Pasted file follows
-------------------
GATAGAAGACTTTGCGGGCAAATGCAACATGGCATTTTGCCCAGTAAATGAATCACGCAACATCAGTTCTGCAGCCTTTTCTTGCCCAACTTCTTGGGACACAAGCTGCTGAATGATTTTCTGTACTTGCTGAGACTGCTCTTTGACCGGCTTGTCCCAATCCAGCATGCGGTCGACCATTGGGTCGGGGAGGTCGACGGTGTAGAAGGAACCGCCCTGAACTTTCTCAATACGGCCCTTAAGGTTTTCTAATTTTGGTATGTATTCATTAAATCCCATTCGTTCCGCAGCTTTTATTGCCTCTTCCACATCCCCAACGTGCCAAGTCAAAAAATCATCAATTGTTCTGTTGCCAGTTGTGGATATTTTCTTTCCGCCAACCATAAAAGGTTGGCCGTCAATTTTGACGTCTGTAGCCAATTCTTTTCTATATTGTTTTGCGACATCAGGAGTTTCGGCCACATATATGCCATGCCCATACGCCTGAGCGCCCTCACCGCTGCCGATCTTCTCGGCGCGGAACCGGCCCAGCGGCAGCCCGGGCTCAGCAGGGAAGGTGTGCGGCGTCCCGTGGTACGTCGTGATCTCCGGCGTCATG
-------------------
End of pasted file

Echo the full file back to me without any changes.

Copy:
GATAGAAGACTTTGCGGGCAAATGCAACATGGCATTTTGCCCAGTAAATGAATCACGCAACATCAGTTCTGCAGCCTTTTCTTGCCCAACTTCTTGGGACACAAGCTGCTGAATGATTTTCTGTACTTGCTGAGACTGCTCTTTGACCGGCTTGTCCCAATCCAGCATGCGGTCGACCATTGGGTCGGGGAGGTCGACGGTGTAGAAGGAACCGCCCTGAACTTTCTCAATACGGCCCTTAAGGTTTTCTAATTTTGGTATGTATTCATTAAATCCCATTCGTTCCGCAGCTTTTATTGCCTCTTCCACATCCCCAACGTGCCAAGTCAAAAAATCATCAATTGTTCTGTTGCCAGTTGTGGATATTTTCTTTCCGCCAACCATAAAAGGTTGGCCGTCAATTTTGACGTCTGTAGCCAATTCTTTTCTATATTGTTTTGCGACATCAGGAGTTTCGGCCACATATATGCCATGCCCATACGCCTGAGCGCCCTCACCGCTGCCGATCTTCTCGGCGCGGAACCGGCCCAGCGGCAGCCCGGGCTCAGCAGGGAAGGTGTGCGGCGTCCCGTGGTACGTCGTGATCTCCGGCGTCATG